Impressive stuff this year from the men and women who make movies! That includes the folks both in front of and in back of the camera.
It is always difficult to narrow down the list to just ten. (That’s why I included a second ten.) Here we go with the best of the best…
- Trumbo. A stellar cast, led by Bryan Cranston in the title role, performs memorable scene after memorable scene. The true story of Hollywood’s postwar blacklist is serious business, but Trumbo has plenty of entertaining lighter moments as well.
- Brooklyn. A classic. Beautiful story with lots of real sweetness. Saoirse Ronan is my pick for Best Actress.
- Ex Machina. The best artificial intelligence film since Bladerunner. Strong acting among the three leads, particularly Oscar Isaac as the techie who alternates between extreme workouts and binge drinking.
- Spotlight. How remarkable to see a media outlet (The Boston Glove) think first about serving its readers instead of influential institutions and advertisers! The acting ensemble is one of the best ever. That includes bit players as well as the familiar stars.
- Room. Brie Larson and Jacob Tremblay are mother and son held captive in backyard shed by a man who abuses her on a regular basis. Their escape and recovery provide an emotional upside to their horrible imprisonment.
- Joy. Writer/director David O. Russell’s best films are the ones that touch you emotionally…like Joy does. Jennifer Lawrence stars as a woman with spunk and drive, a character you can’t help but love.
- Steve Jobs. The acting is flawless. But it is director Danny Boyle’s structuring of this non-biopic and Aaron Sorkin’s script (not to mention Daniel Pemberton’s momentum-building soundtrack) that make this revealing look at the Apple legend a winner. (I’d love to see this script performed at the Rep next season!)
- Love And Mercy. The story of Brian Wilson is a tender, loving and, ultimately hopeful, view of the man. Beach Boy Wilson, a talented, troubled genius, is played by the award-worthy Paul Dano (young Brian) and John Cusack (older Brian). Of course, the music is wonderful.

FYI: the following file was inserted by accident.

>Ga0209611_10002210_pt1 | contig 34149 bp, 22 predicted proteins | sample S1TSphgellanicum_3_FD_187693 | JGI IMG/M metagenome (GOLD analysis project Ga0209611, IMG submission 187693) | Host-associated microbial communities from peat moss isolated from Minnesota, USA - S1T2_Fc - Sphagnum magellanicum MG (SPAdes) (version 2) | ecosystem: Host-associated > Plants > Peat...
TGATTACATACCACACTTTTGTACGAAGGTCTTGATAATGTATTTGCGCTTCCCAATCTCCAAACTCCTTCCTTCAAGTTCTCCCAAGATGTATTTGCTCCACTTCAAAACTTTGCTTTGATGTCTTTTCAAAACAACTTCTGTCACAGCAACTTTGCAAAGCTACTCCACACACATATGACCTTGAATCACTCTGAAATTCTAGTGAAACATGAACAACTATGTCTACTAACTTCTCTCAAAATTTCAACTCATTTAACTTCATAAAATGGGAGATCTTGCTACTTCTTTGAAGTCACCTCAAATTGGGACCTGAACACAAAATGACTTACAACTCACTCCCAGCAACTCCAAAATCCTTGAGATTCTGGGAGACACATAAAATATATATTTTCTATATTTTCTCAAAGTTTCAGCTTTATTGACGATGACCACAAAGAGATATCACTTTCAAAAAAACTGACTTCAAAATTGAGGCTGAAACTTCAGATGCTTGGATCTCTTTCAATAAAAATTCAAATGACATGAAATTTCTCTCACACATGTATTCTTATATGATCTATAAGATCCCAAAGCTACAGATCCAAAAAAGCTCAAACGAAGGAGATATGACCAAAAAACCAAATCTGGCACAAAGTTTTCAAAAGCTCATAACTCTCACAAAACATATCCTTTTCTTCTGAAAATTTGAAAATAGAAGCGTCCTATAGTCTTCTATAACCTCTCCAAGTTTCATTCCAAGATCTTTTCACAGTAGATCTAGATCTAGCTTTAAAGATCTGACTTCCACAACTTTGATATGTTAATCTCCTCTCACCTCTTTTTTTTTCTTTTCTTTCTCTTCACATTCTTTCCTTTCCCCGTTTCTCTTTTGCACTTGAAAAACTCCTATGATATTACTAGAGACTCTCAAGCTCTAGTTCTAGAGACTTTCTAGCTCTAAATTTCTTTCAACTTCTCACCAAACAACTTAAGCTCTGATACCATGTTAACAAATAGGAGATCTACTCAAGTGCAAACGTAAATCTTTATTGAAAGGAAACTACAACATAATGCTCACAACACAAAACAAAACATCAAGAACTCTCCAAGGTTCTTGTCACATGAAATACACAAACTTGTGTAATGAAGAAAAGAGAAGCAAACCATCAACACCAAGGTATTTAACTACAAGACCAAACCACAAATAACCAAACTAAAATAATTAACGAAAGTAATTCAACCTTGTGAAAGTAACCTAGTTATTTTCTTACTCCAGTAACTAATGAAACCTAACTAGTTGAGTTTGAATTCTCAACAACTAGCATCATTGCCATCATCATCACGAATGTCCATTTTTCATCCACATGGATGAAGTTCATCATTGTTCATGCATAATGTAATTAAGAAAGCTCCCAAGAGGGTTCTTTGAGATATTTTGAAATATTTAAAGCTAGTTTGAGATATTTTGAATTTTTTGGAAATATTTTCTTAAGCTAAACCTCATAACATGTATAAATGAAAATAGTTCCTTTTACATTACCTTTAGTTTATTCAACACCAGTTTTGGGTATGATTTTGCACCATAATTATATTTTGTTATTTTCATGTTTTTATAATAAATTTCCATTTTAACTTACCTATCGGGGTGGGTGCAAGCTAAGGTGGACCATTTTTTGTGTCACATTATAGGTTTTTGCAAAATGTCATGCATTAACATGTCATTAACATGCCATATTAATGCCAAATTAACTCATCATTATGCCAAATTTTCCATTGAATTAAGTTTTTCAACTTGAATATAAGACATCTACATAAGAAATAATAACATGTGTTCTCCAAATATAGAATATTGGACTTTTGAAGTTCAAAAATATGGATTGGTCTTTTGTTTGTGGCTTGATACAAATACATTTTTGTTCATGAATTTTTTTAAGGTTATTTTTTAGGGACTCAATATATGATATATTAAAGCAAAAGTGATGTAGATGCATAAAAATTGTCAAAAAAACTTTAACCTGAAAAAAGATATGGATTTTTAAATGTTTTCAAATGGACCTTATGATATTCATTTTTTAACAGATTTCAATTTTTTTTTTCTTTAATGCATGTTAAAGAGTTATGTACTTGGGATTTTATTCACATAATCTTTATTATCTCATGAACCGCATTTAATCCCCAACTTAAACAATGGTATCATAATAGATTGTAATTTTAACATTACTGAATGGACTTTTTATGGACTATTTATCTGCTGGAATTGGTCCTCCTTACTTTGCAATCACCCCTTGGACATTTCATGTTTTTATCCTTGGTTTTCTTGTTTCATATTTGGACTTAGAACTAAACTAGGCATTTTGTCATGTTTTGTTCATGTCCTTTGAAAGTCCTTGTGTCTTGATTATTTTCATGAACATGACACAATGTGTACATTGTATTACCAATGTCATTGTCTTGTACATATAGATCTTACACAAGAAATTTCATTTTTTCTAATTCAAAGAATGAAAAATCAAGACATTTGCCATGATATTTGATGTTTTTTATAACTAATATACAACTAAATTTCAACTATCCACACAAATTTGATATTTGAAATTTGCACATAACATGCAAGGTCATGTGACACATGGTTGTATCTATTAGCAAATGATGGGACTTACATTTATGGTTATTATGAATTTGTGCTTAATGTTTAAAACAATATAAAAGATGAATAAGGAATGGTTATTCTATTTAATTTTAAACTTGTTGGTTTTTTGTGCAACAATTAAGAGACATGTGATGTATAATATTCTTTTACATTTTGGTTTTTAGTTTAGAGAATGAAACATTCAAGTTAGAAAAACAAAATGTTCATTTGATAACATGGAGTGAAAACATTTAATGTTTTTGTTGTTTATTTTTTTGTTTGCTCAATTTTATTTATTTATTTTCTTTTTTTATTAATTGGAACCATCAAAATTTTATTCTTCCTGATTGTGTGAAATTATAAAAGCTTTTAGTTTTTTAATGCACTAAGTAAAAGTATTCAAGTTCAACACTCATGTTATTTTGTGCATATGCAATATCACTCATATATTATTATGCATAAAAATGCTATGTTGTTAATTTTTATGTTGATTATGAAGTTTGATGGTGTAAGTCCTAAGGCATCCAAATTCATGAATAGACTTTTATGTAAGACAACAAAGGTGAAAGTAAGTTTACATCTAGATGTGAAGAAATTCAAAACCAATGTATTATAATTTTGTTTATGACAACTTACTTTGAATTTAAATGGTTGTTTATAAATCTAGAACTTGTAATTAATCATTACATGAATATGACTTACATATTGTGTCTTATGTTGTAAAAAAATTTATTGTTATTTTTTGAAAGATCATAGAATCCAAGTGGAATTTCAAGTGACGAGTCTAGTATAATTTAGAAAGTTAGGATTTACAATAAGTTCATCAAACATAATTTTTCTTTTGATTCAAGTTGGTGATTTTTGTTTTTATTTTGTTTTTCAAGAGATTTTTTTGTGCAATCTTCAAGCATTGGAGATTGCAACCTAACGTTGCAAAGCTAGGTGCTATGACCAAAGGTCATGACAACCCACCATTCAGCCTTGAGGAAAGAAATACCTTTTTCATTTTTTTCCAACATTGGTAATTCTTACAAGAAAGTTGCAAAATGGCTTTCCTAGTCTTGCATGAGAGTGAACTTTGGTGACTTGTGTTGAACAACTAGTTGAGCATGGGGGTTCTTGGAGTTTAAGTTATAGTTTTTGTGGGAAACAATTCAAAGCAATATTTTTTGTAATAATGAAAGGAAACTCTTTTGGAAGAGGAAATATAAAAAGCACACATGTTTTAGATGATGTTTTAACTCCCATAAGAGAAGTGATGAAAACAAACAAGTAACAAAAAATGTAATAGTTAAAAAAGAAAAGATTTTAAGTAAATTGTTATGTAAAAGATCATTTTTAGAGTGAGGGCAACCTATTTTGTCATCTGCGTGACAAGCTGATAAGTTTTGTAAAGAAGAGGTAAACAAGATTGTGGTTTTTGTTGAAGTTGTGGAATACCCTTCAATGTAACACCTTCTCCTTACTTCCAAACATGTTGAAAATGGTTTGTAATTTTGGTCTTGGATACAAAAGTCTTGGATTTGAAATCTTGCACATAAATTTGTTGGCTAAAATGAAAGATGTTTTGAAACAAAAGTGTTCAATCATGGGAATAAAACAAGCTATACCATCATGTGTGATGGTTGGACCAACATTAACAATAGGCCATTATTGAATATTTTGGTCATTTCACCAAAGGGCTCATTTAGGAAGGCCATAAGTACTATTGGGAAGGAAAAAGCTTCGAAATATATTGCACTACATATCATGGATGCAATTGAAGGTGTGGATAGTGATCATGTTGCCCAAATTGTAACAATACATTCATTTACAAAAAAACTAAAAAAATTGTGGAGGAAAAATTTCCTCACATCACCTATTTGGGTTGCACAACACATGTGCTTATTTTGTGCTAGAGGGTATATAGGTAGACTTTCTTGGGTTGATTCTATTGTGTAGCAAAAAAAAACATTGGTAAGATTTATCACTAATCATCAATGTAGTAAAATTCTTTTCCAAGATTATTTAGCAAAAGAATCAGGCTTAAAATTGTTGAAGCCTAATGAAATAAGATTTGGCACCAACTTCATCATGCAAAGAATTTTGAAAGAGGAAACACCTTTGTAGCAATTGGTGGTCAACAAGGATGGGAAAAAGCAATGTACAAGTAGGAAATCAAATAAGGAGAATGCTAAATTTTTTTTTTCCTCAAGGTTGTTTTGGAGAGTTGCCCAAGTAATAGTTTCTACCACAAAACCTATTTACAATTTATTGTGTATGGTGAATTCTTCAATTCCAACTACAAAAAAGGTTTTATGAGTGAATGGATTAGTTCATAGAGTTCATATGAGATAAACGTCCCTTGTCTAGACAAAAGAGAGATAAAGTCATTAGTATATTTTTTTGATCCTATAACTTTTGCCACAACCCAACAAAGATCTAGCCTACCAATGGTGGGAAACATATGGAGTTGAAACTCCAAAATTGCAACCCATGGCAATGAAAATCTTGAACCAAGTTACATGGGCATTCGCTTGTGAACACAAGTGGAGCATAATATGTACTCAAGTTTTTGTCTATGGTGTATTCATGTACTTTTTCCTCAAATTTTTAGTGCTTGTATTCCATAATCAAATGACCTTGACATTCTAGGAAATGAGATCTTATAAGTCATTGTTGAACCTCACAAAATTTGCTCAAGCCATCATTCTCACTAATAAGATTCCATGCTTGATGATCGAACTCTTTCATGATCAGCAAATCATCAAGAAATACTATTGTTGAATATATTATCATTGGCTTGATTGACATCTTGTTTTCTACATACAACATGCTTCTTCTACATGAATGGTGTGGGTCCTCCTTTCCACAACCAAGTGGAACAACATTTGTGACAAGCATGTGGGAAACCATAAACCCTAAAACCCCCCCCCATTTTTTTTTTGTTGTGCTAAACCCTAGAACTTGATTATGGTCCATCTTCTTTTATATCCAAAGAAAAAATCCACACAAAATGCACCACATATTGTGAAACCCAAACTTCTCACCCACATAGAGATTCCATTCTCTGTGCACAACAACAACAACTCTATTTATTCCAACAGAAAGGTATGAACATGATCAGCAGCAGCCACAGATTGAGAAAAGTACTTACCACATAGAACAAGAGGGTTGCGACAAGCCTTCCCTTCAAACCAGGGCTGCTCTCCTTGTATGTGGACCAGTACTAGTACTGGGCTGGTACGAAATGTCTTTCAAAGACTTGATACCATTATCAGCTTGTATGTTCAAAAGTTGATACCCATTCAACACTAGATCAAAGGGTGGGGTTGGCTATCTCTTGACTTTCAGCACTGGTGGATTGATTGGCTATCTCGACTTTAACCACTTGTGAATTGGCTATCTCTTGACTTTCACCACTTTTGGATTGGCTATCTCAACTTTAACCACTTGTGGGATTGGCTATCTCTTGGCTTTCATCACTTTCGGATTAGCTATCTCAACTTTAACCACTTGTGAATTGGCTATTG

- Creed. Michael B. Jordan brings a strong presence to the title role, but it is Sylvester Stallone’s return as an older, wiser Rocky Balboa who makes Creed a special movie and reminds us why Rocky took Best Picture four decades ago.
- Me And Earl And The Dying Girl. Three high school seniors, one of whom has leukemia. Despite this grim circumstance, the movie delivers a good bit of fun, some of which comes from the goofy parody movies shot by Greg and Earl. Olivia Cooke as Rachel gives a beautiful performance.
Okay, how about ten more? My second ten…
- Mad Max:Fury Road. This loud, angry spectacle of female empowerment sizzles as Charleze Theron kicks ass. The vehicles, the costumes, the settings, the soundtrack are all way over the top. My daughter saw this movie seven times.
- Bridge of Spies. Solid storytelling from Steven Spielberg, solid performance by Tom Hanks. This is how you make a great movie.
- The Martian. Matt Damon gets stranded on Mars. Kind of a serious situation but there’s plenty to chuckle about here. Director Ridley Scott demonstrates why he’s one of the best in the business.
- The Walk. Joseph-Gordon Levitt’s French accent is ridiculous but this is an emotional film. The depiction of the walk between the Twin Towers is stunningly realistic and nerve-wracking. And seeing the towers standing thirty years before 9/11 is moving.
- The Gift. Joel Edgerton wrote, directed and starred in this creepy tale about an old acquaintance who won’t go away. Tense and suspenseful.
- Shaun The Sheep. My favorite animated film of 2015. No dialogue, just grunts, sighs, burps, gasps, farts, chuckles and, of course, baaas. Cool characters and story.
- Inside Out. Pixar’s comeback film gets inside the head of a young girl where her emotions compete for control. It took incredible imaginations (and maybe some killer weed?) to fuel the creation of this trippy inner sanctum.
- Southpaw. Jake Gyllenhaal as a boxer whose world falls apart. The redemption story is familiar but his performance is award-worthy.
- While We’re Young. Ben Stiller plays a forty-something filmmaker who tries to stay hip and relevant. Brilliant satire from writer/director Noah Baumbach. Charles Grodin who play’s Stiller’s father-in-law deserves a nomination for Best Supporting Actor.
- Black Mass. Depp, John Depp. Whitey Bulger is a ruthless killer but he’s nice to his mom. Based on a true story of a criminal who made deals with the feds that allowed him to get away with murder, literally.
And, furthermore, 2015’s most disappointing films…
- Hot Tub Time Machine 2
- Jupiter Ascending
- Hot Pursuit
- Rikki and the Flash
- Fantastic Four
- Terminator Genesys
- Our Brand Is Crisis